Sometimes I’m wrong.
Sometimes I’m wrong for a long time. Like forty years.
That’s a long stretch to be off target.
Hoo-boy, was I ever relieved to see my error and fix my faulty thinking.
Being corrected is like leaving the chiropractor after being adjusted.
Freedom in movement once again!
Achy joints are released!
Foggy brain is clearer!
Spine is straighter!
Sometimes God has to put me on the table and give me a good adjustment. That happened recently as I read Hosea 10:12.
“Break up your fallow ground,
for it is time to seek the Lord,
until He comes and showers His righteousness on you.”
All this time I’ve misunderstood the words “fallow ground”.
I used to think fallow ground looked like this:
I mistakenly assumed this barren landscape represented my hard, dried up heart. I understood the command to break up the fallow ground as a call to repentance. I was supposed to invite the sharp blades of God’s plow to cut through the crusty surface. The sin I was harboring down deep needed to be rooted out.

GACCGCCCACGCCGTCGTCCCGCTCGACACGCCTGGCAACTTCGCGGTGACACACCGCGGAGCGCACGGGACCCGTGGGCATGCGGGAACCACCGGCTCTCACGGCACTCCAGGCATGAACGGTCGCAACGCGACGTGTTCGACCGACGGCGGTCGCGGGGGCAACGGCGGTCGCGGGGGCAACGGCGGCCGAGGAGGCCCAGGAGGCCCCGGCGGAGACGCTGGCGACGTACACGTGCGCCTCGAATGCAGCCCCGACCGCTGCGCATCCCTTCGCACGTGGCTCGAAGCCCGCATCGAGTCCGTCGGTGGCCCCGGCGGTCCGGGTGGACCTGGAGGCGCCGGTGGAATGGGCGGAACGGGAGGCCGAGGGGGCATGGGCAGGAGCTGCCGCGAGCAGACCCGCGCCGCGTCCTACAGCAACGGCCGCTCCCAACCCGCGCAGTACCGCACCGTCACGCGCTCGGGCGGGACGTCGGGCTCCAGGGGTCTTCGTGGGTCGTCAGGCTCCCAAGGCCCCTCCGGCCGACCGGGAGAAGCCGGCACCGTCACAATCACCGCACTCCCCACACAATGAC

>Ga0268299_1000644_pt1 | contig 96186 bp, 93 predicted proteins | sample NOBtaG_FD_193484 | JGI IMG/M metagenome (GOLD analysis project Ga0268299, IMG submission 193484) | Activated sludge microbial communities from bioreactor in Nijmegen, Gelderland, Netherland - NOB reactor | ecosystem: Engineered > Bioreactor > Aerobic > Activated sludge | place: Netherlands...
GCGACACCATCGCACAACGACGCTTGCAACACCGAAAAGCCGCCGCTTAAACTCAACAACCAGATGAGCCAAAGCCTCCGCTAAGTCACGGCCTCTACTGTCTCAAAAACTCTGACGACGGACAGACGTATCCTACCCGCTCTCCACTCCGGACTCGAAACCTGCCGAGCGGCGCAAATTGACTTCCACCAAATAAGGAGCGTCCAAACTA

It sounded painful.
Now I know better.
This is actually what fallow ground looks like:
As it turns out, fallow ground is land that is plowed, but intentionally left alone for a period of time in order to restore its fertility and future fruitful production. It’s a season of rest in order to be revived.
You’d think a farmer’s daughter would have known this.
I’ve never been so happy to find out I was wrong.
My heart, I feared, was parched and spent.
New life, it seemed, could not be found,
Until, one day, I learned it meant,
These dormant times are fallow ground.